She continued: “We’ve offered to make affordable changes that will allow us to keep our home.”
A Solihull Council spokesperson said: “The applicant began to build the structure without planning permission in early 2018. They were informed in June 2018 the works were unauthorised and subsequently applied for a Certificate of Lawful Development, but this was refused and enforcement action commenced a month later, as required by law.”
They added the enforcement notice was appealed against and again refused, on the second occasion by the Planning Inspectorate.
The spokesperson said: “Due to the Covid pandemic, the applicant was given more time to comply with the enforcement notice. The council worked with the family for over four years to respond to enquiries and resolve the planning matter openly and fairly, however, they chose not to. The council therefore had to consider escalating the matter through the courts. All actions were undertaken in accordance with national planning legislation and guidance and have been verified though the national Planning Inspectorate at appeal.
“We fully recognise the difficult outcome of the recent High Court hearing, where the court issued a High Court Order granting the injunction and requiring compliance by November 14, 2022. As the Local Planning Authority, we have worked with the family for over four years to respond to enquiries and consider planning based applications openly and fairly with a view to finding a fair and equitable solution.
“We recognise the disappointment the recent court decision will cause and are committed to supporting the family as best we can through our housing and social service functions.”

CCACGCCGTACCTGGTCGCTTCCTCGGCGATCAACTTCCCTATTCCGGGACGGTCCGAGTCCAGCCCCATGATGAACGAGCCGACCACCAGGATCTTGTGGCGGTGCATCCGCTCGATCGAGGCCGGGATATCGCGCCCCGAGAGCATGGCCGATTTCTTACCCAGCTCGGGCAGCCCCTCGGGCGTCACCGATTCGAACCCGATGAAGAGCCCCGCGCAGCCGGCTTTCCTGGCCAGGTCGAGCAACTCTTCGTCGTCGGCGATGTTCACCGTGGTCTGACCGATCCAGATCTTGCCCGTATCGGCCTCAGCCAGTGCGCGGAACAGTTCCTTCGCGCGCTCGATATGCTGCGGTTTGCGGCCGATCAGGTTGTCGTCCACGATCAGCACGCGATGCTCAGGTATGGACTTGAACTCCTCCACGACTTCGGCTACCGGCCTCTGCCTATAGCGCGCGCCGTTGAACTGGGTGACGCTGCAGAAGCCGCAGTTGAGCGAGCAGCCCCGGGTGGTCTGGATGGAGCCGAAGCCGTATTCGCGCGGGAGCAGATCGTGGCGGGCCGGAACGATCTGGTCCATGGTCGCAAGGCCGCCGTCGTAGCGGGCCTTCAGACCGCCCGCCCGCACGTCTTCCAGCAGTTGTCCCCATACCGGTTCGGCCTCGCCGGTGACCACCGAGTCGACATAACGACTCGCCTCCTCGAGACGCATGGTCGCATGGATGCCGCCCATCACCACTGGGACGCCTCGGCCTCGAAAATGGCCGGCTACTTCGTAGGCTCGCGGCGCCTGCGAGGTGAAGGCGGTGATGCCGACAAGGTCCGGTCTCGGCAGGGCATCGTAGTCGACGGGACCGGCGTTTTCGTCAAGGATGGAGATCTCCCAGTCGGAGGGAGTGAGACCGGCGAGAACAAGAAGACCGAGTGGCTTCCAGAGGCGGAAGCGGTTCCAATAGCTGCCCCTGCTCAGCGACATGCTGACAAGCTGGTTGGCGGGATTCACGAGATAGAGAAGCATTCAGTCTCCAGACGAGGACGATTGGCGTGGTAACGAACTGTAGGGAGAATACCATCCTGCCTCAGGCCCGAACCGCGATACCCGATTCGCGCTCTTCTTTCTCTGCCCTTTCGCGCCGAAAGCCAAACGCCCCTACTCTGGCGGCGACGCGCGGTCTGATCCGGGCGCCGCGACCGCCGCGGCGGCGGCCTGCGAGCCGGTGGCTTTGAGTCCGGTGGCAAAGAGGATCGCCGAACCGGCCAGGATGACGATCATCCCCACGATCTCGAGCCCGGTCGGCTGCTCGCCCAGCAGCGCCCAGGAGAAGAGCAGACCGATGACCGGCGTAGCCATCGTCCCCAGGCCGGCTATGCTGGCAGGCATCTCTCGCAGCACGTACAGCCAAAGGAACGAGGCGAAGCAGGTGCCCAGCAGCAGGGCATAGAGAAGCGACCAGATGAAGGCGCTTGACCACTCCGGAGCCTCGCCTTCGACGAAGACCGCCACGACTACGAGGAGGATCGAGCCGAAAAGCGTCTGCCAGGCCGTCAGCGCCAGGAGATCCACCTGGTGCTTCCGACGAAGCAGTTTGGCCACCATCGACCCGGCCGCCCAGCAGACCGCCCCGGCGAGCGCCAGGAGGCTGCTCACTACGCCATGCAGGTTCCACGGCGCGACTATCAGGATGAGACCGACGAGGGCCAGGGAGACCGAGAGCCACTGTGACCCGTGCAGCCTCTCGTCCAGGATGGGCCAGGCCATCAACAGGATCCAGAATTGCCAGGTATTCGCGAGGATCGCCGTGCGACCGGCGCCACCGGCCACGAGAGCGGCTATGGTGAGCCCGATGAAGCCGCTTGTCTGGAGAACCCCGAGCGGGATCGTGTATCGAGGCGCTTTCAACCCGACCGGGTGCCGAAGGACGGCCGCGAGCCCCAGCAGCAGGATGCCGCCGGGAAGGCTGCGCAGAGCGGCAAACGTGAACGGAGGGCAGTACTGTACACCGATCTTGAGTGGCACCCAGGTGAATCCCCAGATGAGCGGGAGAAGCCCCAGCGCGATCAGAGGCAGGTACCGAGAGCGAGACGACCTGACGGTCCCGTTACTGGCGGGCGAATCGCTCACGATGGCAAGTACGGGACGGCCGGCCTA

Neighbours have voiced support for the family with John Orgill, who lives opposite them, telling Birmingham Live: “I’ve got no issue, I’m only too glad there’s housing and people in the houses. Why not use the space?”
He continued: “It almost classes as a caravan as it’s movable. If anything, I should be the one complaining. But why? It’s a young family.”
Fellow neighbour John Tranter said: “I thought when they put it up it was tasteful. They used to have a bloody great big garage there. I’m devastated for them and supportive of them keeping it.”
Shirley East councillor and leader of Solihull Green Party, Max McLoughlin, said: “As councillors we’re used to representing residents opposing new housing. But this hasn’t happened here. Over all the years this has dragged on, I’ve not had a complaint and I’ve knocked on neighbours doors to ask specifically if it’s a problem.”
He said the typical response was that people were not bothered.
Mr McLoughlin said: “We’re in the middle of a cost-of-living crisis. There’s been a housing crisis since before I was even a councillor and we’re heading into a winter where people don’t know how they’re going to stay warm and survive.
“To think the council would not only demolish a family’s home now, but charge them for it, feels abhorrent. The home does nobody harm so why do harm in getting rid of it?”